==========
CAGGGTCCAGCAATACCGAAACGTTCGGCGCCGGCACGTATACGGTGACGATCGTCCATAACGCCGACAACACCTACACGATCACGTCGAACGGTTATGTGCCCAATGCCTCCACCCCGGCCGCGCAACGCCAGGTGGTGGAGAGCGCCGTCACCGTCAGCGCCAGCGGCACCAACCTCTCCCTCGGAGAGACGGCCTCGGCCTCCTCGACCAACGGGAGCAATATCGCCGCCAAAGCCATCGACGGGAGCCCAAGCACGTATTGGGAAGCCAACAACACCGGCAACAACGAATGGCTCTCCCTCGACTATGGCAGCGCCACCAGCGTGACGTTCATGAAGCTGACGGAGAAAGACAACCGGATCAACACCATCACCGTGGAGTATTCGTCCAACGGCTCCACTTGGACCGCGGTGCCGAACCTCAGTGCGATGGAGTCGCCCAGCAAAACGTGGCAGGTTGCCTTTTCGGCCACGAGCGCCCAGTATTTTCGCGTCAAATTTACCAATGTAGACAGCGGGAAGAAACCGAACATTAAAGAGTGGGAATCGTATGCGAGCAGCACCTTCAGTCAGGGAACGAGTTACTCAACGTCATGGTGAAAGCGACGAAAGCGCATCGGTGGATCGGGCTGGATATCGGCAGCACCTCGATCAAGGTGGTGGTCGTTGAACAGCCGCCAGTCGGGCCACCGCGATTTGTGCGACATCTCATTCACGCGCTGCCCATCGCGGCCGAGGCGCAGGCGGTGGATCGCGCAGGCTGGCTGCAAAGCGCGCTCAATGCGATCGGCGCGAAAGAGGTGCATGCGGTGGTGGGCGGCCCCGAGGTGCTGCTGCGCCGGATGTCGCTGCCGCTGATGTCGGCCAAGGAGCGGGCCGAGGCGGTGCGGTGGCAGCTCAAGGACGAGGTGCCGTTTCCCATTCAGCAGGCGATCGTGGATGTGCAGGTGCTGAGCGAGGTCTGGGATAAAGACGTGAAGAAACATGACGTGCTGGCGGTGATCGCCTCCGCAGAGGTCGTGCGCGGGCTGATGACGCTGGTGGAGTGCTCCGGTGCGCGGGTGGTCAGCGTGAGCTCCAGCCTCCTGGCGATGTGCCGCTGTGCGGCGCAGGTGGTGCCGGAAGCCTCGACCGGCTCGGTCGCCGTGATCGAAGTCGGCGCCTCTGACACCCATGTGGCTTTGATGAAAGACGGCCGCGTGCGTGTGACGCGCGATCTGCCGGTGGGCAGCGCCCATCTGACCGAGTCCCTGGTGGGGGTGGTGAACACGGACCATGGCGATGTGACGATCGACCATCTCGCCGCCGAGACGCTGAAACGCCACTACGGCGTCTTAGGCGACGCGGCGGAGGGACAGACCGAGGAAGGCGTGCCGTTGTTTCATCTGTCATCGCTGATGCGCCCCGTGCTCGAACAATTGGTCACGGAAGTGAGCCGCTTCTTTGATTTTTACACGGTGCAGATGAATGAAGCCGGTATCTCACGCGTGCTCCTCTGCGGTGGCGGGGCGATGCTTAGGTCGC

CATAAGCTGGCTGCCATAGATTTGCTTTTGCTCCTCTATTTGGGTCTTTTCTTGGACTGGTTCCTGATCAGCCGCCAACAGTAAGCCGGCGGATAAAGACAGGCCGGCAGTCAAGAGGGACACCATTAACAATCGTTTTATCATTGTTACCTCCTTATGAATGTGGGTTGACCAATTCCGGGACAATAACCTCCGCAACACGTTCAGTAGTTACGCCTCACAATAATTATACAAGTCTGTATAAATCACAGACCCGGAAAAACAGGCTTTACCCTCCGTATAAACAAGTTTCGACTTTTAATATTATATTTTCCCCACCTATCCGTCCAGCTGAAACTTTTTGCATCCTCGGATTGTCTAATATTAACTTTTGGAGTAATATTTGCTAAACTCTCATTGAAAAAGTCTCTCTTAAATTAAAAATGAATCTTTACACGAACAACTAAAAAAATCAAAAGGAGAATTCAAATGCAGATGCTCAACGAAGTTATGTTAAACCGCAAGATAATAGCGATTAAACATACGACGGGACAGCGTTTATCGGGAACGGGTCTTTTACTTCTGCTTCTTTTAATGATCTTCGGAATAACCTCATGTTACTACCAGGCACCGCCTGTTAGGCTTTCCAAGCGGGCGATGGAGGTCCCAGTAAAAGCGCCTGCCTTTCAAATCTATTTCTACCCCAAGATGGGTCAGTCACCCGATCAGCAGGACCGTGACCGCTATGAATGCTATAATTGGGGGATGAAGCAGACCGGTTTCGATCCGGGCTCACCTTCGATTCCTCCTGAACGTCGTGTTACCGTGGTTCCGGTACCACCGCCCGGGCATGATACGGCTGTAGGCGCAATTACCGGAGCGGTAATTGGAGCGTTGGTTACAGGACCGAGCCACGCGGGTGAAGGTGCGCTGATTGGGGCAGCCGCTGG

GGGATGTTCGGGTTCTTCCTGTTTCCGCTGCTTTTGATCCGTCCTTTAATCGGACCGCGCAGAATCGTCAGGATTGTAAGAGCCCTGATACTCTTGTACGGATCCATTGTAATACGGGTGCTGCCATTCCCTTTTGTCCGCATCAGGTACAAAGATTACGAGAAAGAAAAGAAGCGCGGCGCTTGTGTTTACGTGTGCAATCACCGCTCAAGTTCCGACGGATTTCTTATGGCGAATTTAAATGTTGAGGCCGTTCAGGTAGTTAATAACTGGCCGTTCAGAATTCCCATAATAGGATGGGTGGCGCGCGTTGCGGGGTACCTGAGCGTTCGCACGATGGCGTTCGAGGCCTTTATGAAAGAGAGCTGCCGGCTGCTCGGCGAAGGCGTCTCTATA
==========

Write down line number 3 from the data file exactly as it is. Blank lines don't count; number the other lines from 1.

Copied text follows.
GGGATGTTCGGGTTCTTCCTGTTTCCGCTGCTTTTGATCCGTCCTTTAATCGGACCGCGCAGAATCGTCAGGATTGTAAGAGCCCTGATACTCTTGTACGGATCCATTGTAATACGGGTGCTGCCATTCCCTTTTGTCCGCATCAGGTACAAAGATTACGAGAAAGAAAAGAAGCGCGGCGCTTGTGTTTACGTGTGCAATCACCGCTCAAGTTCCGACGGATTTCTTATGGCGAATTTAAATGTTGAGGCCGTTCAGGTAGTTAATAACTGGCCGTTCAGAATTCCCATAATAGGATGGGTGGCGCGCGTTGCGGGGTACCTGAGCGTTCGCACGATGGCGTTCGAGGCCTTTATGAAAGAGAGCTGCCGGCTGCTCGGCGAAGGCGTCTCTATA